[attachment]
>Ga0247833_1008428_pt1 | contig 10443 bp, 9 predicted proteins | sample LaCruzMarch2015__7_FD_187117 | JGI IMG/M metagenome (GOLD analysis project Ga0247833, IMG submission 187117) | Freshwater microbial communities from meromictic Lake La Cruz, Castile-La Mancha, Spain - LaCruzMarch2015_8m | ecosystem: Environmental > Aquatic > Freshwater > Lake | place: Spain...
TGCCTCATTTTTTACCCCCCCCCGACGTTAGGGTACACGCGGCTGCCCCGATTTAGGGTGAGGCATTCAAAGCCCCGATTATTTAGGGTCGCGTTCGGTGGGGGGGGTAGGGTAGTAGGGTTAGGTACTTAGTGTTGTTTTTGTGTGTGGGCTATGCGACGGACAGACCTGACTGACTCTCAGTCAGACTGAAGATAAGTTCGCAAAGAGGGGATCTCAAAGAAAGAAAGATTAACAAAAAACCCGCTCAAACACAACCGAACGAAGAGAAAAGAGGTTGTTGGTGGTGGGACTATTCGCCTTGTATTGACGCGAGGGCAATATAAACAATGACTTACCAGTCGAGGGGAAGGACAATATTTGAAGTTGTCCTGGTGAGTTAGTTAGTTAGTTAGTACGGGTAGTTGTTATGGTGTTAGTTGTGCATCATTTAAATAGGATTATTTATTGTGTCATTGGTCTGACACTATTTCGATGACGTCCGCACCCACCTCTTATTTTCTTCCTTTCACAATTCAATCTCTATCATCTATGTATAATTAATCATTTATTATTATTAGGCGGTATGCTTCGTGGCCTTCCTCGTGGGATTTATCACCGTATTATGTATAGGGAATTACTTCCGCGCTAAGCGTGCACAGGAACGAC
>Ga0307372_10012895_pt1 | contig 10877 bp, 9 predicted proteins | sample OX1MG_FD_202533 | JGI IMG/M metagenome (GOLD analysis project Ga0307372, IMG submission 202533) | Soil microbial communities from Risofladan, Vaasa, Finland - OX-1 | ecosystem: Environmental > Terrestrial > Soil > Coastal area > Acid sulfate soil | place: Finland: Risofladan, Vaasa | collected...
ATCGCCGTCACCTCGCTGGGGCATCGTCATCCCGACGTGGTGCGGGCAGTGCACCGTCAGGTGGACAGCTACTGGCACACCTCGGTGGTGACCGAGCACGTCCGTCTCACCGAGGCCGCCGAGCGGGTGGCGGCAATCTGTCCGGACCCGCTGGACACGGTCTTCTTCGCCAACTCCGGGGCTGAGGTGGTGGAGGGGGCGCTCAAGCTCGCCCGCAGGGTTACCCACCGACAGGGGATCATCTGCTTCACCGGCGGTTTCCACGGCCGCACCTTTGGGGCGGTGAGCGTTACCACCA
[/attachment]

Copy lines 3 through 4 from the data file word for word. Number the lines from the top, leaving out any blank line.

>Ga0307372_10012895_pt1 | contig 10877 bp, 9 predicted proteins | sample OX1MG_FD_202533 | JGI IMG/M metagenome (GOLD analysis project Ga0307372, IMG submission 202533) | Soil microbial communities from Risofladan, Vaasa, Finland - OX-1 | ecosystem: Environmental > Terrestrial > Soil > Coastal area > Acid sulfate soil | place: Finland: Risofladan, Vaasa | collected...
ATCGCCGTCACCTCGCTGGGGCATCGTCATCCCGACGTGGTGCGGGCAGTGCACCGTCAGGTGGACAGCTACTGGCACACCTCGGTGGTGACCGAGCACGTCCGTCTCACCGAGGCCGCCGAGCGGGTGGCGGCAATCTGTCCGGACCCGCTGGACACGGTCTTCTTCGCCAACTCCGGGGCTGAGGTGGTGGAGGGGGCGCTCAAGCTCGCCCGCAGGGTTACCCACCGACAGGGGATCATCTGCTTCACCGGCGGTTTCCACGGCCGCACCTTTGGGGCGGTGAGCGTTACCACCA